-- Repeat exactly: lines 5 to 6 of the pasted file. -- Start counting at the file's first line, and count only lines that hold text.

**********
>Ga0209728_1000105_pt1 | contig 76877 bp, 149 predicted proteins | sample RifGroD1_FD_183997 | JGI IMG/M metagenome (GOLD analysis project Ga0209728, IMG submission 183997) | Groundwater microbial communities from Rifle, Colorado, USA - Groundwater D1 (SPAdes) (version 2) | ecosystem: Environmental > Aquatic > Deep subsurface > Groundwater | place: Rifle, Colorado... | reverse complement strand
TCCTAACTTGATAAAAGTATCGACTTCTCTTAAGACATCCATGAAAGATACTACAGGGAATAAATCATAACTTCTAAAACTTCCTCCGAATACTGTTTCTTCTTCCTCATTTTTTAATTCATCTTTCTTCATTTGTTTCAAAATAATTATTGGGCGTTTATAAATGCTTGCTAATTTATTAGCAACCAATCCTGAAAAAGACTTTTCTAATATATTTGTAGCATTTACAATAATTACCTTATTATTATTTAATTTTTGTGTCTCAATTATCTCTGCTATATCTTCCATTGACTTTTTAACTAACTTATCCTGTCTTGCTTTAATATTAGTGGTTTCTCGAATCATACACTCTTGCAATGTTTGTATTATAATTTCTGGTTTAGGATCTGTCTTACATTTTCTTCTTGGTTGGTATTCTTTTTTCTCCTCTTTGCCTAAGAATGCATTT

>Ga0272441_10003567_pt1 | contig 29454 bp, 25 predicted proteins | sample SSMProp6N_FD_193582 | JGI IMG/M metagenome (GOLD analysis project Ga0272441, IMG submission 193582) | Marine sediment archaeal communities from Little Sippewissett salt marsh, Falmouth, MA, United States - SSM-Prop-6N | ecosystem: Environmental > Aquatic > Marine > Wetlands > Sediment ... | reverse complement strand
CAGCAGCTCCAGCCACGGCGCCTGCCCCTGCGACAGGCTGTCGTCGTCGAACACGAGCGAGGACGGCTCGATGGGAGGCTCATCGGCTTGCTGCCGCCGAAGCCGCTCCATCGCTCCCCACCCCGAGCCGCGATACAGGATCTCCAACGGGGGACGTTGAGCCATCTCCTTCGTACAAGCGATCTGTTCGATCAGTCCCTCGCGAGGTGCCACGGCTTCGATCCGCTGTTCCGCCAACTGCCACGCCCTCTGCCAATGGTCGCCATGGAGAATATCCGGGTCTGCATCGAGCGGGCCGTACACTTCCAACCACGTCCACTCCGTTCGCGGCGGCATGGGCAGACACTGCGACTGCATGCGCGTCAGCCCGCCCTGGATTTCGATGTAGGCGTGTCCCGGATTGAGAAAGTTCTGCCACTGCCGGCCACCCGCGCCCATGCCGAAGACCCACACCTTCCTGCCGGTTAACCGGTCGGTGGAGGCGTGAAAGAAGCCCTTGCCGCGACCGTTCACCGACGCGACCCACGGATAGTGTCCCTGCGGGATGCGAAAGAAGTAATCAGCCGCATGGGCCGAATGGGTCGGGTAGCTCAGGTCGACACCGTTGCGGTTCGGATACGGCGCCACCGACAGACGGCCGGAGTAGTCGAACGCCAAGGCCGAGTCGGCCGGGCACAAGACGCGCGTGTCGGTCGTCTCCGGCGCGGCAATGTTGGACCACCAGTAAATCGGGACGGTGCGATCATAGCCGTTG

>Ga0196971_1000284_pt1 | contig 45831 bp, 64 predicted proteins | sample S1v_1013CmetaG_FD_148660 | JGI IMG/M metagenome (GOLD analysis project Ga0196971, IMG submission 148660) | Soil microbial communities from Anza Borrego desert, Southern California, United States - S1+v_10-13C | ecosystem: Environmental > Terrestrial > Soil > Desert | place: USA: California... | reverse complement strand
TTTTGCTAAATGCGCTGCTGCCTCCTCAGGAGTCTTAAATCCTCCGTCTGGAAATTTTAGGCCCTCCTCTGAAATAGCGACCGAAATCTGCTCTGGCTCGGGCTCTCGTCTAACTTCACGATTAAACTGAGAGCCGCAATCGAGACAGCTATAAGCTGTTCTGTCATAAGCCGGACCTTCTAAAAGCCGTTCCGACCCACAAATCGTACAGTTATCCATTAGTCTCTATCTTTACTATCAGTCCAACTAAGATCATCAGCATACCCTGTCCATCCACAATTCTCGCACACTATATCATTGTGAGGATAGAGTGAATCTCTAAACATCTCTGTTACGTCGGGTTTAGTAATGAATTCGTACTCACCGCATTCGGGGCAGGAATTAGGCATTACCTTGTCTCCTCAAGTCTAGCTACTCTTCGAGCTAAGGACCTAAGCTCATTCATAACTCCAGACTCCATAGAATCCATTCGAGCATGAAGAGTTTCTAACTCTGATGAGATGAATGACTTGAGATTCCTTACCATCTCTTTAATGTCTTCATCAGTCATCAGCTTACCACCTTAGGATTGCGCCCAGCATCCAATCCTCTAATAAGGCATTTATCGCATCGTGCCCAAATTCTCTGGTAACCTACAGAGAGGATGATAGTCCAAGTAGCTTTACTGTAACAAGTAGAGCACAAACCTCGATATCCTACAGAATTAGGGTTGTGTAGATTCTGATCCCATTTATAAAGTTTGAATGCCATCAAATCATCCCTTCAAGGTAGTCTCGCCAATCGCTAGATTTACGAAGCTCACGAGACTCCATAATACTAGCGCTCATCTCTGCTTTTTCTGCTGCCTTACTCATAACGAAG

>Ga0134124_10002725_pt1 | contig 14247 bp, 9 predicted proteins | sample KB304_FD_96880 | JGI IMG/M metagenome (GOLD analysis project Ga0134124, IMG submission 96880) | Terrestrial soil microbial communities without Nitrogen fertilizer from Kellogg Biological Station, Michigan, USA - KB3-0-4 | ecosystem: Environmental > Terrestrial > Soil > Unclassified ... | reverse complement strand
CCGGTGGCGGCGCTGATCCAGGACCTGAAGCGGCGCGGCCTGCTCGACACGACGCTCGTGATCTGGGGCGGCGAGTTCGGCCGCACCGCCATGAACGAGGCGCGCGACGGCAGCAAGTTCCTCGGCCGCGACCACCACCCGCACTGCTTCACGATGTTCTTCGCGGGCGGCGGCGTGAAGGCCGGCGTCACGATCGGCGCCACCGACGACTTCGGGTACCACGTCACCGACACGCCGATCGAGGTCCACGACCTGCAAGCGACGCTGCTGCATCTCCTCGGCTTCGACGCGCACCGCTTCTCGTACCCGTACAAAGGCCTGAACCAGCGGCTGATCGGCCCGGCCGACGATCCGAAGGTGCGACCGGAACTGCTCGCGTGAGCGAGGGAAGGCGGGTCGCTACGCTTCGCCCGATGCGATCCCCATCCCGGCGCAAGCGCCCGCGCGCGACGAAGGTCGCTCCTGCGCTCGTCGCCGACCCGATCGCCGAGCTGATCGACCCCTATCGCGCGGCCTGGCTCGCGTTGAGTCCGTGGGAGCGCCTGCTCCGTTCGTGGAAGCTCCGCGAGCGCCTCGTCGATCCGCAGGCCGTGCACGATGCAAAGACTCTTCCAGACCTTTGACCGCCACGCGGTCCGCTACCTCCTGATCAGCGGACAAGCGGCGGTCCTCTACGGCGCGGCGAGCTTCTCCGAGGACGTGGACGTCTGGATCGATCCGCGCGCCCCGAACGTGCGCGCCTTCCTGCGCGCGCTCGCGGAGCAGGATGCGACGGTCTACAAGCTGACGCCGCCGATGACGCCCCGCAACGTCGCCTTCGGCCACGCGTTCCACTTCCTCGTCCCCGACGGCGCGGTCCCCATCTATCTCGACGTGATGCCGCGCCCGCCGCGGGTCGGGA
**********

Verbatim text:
>Ga0196971_1000284_pt1 | contig 45831 bp, 64 predicted proteins | sample S1v_1013CmetaG_FD_148660 | JGI IMG/M metagenome (GOLD analysis project Ga0196971, IMG submission 148660) | Soil microbial communities from Anza Borrego desert, Southern California, United States - S1+v_10-13C | ecosystem: Environmental > Terrestrial > Soil > Desert | place: USA: California... | reverse complement strand
TTTTGCTAAATGCGCTGCTGCCTCCTCAGGAGTCTTAAATCCTCCGTCTGGAAATTTTAGGCCCTCCTCTGAAATAGCGACCGAAATCTGCTCTGGCTCGGGCTCTCGTCTAACTTCACGATTAAACTGAGAGCCGCAATCGAGACAGCTATAAGCTGTTCTGTCATAAGCCGGACCTTCTAAAAGCCGTTCCGACCCACAAATCGTACAGTTATCCATTAGTCTCTATCTTTACTATCAGTCCAACTAAGATCATCAGCATACCCTGTCCATCCACAATTCTCGCACACTATATCATTGTGAGGATAGAGTGAATCTCTAAACATCTCTGTTACGTCGGGTTTAGTAATGAATTCGTACTCACCGCATTCGGGGCAGGAATTAGGCATTACCTTGTCTCCTCAAGTCTAGCTACTCTTCGAGCTAAGGACCTAAGCTCATTCATAACTCCAGACTCCATAGAATCCATTCGAGCATGAAGAGTTTCTAACTCTGATGAGATGAATGACTTGAGATTCCTTACCATCTCTTTAATGTCTTCATCAGTCATCAGCTTACCACCTTAGGATTGCGCCCAGCATCCAATCCTCTAATAAGGCATTTATCGCATCGTGCCCAAATTCTCTGGTAACCTACAGAGAGGATGATAGTCCAAGTAGCTTTACTGTAACAAGTAGAGCACAAACCTCGATATCCTACAGAATTAGGGTTGTGTAGATTCTGATCCCATTTATAAAGTTTGAATGCCATCAAATCATCCCTTCAAGGTAGTCTCGCCAATCGCTAGATTTACGAAGCTCACGAGACTCCATAATACTAGCGCTCATCTCTGCTTTTTCTGCTGCCTTACTCATAACGAAG